Thursday, 29 September 2011

How I became a Fighting Fantasy Writer - Part 1

Upon graduating from university in 1981 I landed a job with a seismographic company as a computer operator. This company had a couple of old Raytheon RDS706s to process raw seismic data from the field, which would arrive as dusty boxes of 200ft reels of digital tape. This raw data would be compiled onto 2400 foot reels and then processed on the same RDS706s. This was a mind-bogglingly slow process. It would probably take an afternoon today, but back then the tape would inch along, the reel moving about 1 rpm and requiring replacement only every few hours at most. The net result of this was that, as a computer operator whose job it was to change the tapes at any time of night or day -- and not much else -- I had a lot of free time in which to write, as well as being paid quite handsomely for a first job. I started work on my first novel, some rubbish about the invasion of East Timor by the Indonesians, thankfully lost.
For some reason I gave up this dream job to move to Canberra, the national capital, to become an Assistant Research Officer (ARO) with the Australian Bureau of Statistics. An ARO was an underpaid type of graduate clerk. I dimly recall reasoning (insanely) that this move represented more of a 'career' than being a computer operator, despite slashing my salary in half.

The Australian Bureau of Statistics, crouched out there in Belconnen, seven loathsome architectural-award-winning turds of concrete draped across the hill (I'm pleased to see that it now lies half demolished - check it out on Google Earth at 35d 14' 30.33 S; 149d 04' 10.94" E). By what failure of imagination did I not see that entering this vile bureaucratic labyrinth - literal and metaphorical - would cause me nothing but misery? I at least should have had some intimation on that first day as I walked past open plan cubicles where busy Bureau personnel sat reading their newspapers, drinking their tea, or stood leaning in small groups against partitions talking earnestly about the rugby or flexitime or...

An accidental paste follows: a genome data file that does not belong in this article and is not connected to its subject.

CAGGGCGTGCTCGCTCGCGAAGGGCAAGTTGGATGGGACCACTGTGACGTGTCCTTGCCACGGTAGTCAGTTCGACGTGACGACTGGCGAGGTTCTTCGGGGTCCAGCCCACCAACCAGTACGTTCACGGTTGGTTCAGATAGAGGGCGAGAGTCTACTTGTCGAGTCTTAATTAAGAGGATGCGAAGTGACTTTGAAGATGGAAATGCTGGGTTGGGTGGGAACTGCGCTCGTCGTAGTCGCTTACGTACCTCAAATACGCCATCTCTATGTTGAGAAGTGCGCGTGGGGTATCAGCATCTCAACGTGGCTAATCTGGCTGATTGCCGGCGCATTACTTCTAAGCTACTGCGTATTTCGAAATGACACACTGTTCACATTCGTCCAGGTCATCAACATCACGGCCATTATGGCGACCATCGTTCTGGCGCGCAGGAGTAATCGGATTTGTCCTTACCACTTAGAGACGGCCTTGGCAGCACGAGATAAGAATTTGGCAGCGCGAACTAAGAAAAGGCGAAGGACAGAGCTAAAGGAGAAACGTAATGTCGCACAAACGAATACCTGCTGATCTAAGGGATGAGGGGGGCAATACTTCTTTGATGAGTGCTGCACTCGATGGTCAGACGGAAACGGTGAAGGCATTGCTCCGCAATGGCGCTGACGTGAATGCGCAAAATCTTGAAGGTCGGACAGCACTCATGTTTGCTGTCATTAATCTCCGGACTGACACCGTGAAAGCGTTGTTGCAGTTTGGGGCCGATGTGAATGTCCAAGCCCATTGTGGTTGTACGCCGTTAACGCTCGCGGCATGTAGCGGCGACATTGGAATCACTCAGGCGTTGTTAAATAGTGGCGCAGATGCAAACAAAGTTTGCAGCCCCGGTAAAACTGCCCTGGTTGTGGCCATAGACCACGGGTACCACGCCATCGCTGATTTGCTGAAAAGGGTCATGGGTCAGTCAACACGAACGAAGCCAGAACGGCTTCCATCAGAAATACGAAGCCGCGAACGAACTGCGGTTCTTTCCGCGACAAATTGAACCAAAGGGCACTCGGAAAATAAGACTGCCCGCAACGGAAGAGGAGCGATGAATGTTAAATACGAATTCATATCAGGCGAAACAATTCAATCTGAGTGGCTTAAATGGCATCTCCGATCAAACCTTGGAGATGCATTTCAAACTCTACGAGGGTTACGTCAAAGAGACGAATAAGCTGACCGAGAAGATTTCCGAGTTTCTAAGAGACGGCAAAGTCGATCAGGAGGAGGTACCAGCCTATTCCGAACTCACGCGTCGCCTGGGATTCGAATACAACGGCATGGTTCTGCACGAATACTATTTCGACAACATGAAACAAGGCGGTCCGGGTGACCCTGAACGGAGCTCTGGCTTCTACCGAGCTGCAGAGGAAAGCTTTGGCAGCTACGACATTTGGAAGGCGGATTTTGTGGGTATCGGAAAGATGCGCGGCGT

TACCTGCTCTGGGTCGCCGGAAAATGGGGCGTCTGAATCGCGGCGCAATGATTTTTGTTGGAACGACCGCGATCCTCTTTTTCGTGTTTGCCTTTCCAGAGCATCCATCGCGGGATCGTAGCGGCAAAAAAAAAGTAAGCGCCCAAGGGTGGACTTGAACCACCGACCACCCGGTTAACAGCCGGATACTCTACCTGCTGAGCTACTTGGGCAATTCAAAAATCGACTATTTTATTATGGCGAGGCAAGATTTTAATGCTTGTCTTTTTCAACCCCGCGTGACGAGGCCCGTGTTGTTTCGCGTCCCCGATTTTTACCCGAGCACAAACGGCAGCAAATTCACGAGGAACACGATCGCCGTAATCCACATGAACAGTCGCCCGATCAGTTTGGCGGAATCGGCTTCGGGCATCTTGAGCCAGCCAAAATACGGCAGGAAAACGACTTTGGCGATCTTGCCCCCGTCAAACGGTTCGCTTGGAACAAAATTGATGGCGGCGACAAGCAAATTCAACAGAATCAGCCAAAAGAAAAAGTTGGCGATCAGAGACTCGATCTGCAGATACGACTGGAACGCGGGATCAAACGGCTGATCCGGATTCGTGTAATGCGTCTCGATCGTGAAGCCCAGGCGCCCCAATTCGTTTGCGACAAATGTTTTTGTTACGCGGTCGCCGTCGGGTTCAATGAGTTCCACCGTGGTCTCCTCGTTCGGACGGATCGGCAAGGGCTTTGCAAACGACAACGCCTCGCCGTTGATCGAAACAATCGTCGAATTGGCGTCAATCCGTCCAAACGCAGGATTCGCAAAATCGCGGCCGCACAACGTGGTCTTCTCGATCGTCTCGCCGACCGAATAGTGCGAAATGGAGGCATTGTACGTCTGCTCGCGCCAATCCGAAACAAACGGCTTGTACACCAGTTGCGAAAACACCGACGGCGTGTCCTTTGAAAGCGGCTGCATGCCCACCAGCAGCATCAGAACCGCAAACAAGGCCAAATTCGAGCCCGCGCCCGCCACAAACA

At my desk as part of a two man team in "Industrial Classification" we worked on assisting industrialists work their way through the (apparently incessant) paperwork we sent them demanding to know how many and which type of widgets they made. It was my happy task to work on important questions that might arise:

"Aeroplane spark plugs: do they come under 616.5, Aeroplane spare parts or 157.13, automotive spare parts, spark plugs?"

[Shrugs from my dear leader at the other desk, stimulating me to wade through piles of un-indexed bound folders looking for some clue before eventually making the answer up].

"Fruit drinks: Mixed berries: do they come under 444.11, fruit juice, mixed citrus, or 444.13, fruit juice, berry?"

And then, of course, there was the important "doing nothing": long hours of gazing blankly at the partition. Is it too soon to get another cup of tea? Can I think of a reason to walk somewhere? Where would I go? This building is in the middle of nowhere. Is it really only 30 seconds since I last looked at my watch? Long periods of anti-time came into being where the clock would simply stop moving, the second hand frozen rigidly at 3 seconds to 12, promising a salvation that never seemed to come. Then, backwards it would move, 4... 5... Oh, god, will this never end!

Unfortunately, the employment situation in Australia in those days for arts graduates was not great, and it took me a long time and a couple of collapsed lungs (another story) before I finally decided that I preferred anything to the Bureau.  So after a year I quit the ABS and headed back to South Australia and unemployment, thoroughly repulsed by the prospect of the lifetime of tedious wage slavery offered by the Australian Public Service. I wanted to work for myself, to build something, create something. At the time I just didn't know what.